We express our beliefs through our self-talk, and these beliefs can be rational or irrational. While rational beliefs are realistic, irrational beliefs are those that don’t accurately represent the world. There are several categories of irrational beliefs, and we’ve all been guilty of having thoughts that fall into one or more of these categories at some point or another.
One of the best ways to increase our happiness is to replace “irrational” self-talk with more realistic and adaptive self-talk. This post will explain a great tool for doing this; it’s called Rational Emotive Behavior Therapy.
Rational Emotive Behavior Therapy (REBT) In a Nutshell
“Men are disturbed not by things, but by the views which they take of them.” – Epictetus
In the mid-1950s, Albert Ellis–an American psychologist– developed a form of psychotherapy which today is known as Rational Emotive Behavior Therapy (REBT). The philosophical basis of REBT is the principle that a person is not affected emotionally by the events that take place in his or her life, but rather by his or her interpretation of these outside events. In short, our thoughts cause our emotions.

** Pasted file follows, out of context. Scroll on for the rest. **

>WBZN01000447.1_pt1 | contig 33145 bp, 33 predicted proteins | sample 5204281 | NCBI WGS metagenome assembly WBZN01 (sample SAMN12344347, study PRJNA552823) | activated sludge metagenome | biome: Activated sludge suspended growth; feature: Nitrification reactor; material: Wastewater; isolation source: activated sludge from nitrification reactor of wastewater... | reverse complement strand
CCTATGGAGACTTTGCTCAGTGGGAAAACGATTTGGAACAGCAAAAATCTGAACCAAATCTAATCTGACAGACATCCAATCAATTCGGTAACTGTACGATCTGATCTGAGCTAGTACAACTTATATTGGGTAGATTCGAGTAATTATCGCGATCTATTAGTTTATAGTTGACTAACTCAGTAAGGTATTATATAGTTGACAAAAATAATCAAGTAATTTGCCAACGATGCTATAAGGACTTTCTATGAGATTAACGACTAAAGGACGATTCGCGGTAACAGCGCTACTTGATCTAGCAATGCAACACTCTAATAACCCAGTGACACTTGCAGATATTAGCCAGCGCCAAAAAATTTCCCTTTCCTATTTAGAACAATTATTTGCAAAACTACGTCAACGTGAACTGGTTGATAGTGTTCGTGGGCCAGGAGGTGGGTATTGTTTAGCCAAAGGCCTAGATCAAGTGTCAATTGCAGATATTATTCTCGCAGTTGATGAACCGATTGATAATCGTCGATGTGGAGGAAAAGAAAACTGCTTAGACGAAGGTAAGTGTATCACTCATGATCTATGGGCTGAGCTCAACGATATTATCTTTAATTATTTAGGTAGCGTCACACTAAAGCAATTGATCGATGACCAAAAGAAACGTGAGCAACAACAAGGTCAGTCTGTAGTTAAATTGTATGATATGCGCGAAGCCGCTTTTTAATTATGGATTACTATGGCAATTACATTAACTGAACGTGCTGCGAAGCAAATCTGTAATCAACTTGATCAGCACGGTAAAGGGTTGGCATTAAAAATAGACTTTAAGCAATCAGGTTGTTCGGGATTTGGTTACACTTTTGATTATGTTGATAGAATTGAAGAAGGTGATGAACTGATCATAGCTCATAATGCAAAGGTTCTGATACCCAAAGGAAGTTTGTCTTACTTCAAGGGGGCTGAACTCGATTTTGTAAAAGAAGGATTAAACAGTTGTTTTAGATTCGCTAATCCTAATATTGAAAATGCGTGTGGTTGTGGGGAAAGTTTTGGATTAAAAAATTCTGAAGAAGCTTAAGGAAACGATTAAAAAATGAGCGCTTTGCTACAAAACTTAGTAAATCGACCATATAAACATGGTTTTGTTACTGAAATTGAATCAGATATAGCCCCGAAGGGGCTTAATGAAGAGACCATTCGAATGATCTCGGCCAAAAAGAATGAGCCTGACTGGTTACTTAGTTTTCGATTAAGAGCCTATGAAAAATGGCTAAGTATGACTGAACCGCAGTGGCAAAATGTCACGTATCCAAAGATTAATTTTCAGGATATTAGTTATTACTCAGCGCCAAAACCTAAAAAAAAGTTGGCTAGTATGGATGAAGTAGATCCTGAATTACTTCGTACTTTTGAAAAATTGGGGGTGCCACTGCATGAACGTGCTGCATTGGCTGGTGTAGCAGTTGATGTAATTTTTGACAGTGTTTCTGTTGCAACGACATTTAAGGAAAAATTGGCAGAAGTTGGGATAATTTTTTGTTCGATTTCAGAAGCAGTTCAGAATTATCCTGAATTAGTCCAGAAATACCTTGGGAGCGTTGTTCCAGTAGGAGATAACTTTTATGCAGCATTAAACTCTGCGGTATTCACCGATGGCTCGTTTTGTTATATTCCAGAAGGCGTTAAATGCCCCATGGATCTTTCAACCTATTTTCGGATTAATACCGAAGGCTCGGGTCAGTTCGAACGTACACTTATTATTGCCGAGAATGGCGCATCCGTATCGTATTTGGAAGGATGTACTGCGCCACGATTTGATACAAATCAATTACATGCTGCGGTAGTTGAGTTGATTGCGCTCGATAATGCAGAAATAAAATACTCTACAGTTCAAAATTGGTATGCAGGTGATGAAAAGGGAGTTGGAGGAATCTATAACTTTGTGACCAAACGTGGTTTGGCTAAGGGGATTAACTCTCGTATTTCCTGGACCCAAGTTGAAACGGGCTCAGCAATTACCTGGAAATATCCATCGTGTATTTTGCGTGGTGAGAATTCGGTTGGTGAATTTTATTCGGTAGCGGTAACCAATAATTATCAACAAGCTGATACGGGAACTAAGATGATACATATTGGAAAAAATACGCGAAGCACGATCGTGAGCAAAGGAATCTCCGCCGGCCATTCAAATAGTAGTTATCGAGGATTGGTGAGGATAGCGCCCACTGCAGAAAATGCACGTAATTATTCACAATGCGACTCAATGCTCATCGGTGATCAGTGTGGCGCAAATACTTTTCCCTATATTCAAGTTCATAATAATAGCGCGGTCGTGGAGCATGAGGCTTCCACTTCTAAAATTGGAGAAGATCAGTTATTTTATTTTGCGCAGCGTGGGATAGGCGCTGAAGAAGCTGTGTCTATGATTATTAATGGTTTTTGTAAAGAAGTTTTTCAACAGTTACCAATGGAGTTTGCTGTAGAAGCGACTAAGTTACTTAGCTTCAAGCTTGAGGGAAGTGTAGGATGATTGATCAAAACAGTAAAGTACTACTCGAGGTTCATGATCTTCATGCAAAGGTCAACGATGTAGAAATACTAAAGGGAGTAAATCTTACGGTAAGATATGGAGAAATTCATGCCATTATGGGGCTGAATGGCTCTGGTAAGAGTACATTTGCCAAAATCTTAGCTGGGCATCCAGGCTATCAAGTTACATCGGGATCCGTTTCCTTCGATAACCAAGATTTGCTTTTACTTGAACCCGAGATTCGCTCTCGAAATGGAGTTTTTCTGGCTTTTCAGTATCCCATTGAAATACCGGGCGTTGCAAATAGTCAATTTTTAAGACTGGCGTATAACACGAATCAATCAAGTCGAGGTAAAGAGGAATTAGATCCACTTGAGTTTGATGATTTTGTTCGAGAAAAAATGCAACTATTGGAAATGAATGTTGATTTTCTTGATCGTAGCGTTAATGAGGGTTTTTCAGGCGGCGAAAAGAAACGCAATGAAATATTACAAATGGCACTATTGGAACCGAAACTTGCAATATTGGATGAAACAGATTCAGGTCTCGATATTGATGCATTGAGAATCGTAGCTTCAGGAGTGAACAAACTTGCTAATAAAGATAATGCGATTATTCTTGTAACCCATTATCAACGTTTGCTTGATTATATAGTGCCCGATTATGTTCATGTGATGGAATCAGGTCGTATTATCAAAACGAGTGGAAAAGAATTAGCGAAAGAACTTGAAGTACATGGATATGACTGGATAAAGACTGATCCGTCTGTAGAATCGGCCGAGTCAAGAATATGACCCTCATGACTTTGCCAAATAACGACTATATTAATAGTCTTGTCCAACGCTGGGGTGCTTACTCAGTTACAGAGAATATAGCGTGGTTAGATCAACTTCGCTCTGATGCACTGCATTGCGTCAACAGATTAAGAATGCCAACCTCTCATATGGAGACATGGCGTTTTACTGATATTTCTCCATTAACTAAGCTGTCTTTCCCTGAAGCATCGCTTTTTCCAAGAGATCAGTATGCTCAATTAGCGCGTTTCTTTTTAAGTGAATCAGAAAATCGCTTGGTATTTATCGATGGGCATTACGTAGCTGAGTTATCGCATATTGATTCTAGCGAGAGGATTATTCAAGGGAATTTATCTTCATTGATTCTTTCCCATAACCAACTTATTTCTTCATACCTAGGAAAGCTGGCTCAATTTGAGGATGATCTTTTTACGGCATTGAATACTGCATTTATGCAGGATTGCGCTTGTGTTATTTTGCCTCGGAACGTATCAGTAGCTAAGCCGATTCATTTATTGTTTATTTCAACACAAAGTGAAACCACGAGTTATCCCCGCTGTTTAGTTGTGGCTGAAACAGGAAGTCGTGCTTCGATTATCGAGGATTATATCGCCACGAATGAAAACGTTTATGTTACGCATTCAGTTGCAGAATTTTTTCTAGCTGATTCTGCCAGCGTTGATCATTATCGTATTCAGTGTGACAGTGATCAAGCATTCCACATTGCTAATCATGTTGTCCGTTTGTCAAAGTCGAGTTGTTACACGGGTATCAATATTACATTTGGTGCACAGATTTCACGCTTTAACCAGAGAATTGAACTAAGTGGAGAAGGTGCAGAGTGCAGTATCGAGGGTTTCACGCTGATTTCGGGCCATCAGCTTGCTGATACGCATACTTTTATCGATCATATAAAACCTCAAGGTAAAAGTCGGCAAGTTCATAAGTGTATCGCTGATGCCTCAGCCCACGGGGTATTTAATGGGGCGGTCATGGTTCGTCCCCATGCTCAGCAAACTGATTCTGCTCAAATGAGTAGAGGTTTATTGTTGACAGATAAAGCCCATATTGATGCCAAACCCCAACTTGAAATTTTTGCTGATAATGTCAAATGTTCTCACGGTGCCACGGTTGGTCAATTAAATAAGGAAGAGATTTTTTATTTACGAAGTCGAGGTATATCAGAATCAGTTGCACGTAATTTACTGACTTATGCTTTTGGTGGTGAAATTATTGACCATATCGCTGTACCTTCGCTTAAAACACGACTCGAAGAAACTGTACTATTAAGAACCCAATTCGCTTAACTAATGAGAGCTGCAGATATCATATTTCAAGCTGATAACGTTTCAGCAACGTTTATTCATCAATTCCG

Keep reading to discover how you can begin to apply REBT in your own life in order to increase your happiness.
The ABC Model
Albert Ellis created the ABC Model to demonstrate the link between our beliefs, and our feelings and behaviors. Here’s how the ABC Model works:
- A – Activating Event (Something happens which is the activating event, or the trigger).
- B – Beliefs (You have certain thoughts about the event that occurred; your thoughts are based on your beliefs.)